Wednesday, November 15, 2006

how to say goodbye

"To understand things and people, we must love them." A simple quote. Walter Rauschenbusch. I don't even know who he is. Perhaps I should.

A simple quote, read from the front of Winnipeg's largest inner-city church. The one with the glowing orange cross on top of it. I think it must be one of the biggest. A cloudy Wednesday, and hundreds are gathered to figure out how to say goodbye. We are gathered to support his family. We gather to be part of the act of gathering. We gather for ourselves.

There are hugs, flowers, people moving in a collective grieving mass. "Did you know that it was exactly two years ago that we had him over for supper?" a friend reminds me. To the day. Wow. We drive just outside of the city limits, where airplanes line up for take-off behind us. A metaphor of movement surrounding the stasis of concrete and stone.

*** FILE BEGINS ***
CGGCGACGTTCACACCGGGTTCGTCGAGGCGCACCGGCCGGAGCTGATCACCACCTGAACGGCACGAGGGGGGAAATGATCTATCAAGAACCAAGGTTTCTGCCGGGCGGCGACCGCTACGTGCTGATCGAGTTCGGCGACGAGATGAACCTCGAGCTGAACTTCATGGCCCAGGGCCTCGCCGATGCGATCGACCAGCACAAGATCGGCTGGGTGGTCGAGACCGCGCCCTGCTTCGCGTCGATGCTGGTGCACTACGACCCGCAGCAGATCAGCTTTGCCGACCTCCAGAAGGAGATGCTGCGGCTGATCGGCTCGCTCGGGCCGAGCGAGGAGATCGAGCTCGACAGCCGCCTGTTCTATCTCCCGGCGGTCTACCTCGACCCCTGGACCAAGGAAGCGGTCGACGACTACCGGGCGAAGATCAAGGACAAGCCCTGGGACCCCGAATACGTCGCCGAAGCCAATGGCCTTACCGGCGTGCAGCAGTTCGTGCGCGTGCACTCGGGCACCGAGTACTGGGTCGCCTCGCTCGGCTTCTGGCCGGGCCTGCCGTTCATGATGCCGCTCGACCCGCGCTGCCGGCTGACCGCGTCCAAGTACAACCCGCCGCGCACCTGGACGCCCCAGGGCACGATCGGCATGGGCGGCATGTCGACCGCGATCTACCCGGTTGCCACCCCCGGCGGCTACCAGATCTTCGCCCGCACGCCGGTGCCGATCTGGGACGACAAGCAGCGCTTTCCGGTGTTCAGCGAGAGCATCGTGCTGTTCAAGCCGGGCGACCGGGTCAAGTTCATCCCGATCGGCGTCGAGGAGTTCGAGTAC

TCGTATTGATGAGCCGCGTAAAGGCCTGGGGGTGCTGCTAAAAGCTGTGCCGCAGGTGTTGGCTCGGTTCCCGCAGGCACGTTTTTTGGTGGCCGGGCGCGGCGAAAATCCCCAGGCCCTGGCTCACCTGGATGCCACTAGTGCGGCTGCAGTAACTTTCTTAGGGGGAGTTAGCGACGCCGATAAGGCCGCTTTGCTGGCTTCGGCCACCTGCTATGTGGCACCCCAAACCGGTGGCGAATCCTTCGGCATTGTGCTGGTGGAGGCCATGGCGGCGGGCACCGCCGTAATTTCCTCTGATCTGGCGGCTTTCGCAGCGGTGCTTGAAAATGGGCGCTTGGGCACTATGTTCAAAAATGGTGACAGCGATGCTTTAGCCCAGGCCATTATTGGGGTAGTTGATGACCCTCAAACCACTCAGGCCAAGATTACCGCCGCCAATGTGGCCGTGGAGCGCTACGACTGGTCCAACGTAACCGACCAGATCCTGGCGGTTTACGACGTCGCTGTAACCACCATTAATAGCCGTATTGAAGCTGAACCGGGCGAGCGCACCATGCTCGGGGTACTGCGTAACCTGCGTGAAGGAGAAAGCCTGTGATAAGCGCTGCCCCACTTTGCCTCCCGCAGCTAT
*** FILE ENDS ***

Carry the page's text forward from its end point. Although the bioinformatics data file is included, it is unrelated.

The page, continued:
I have witnessed only three physical burials in my lifetime. I have attended my share of memorial services, but this part of death felt foreign. It felt too intimate, like I shouldn't be there. Like I should turn my back from the center of the crowd's attention, like my only role should be to provide shelter from the sheets of wind flapping against the family. It felt scandalous to watch. Voyeuristic.

What an earthy, gritty thing is death. Our hearts believe eternity, choirs, angels, and glory. Our senses witness soil, stone, salt, and November's vitriolic winds.

May your dying teach us even more than your living did.

Wednesday, November 01, 2006

autumn in an acorn shell

A collage of my time in Germany, featuring Steffi (in the grey) Laura, (the blonde), Angela (below) Oktoberfest (blech), and at the end, my dear Ottawa cousins with whom we spent Thanksgiving. Oh, and the mosaic is one that I made, under Steffi's careful direction! Enjoy.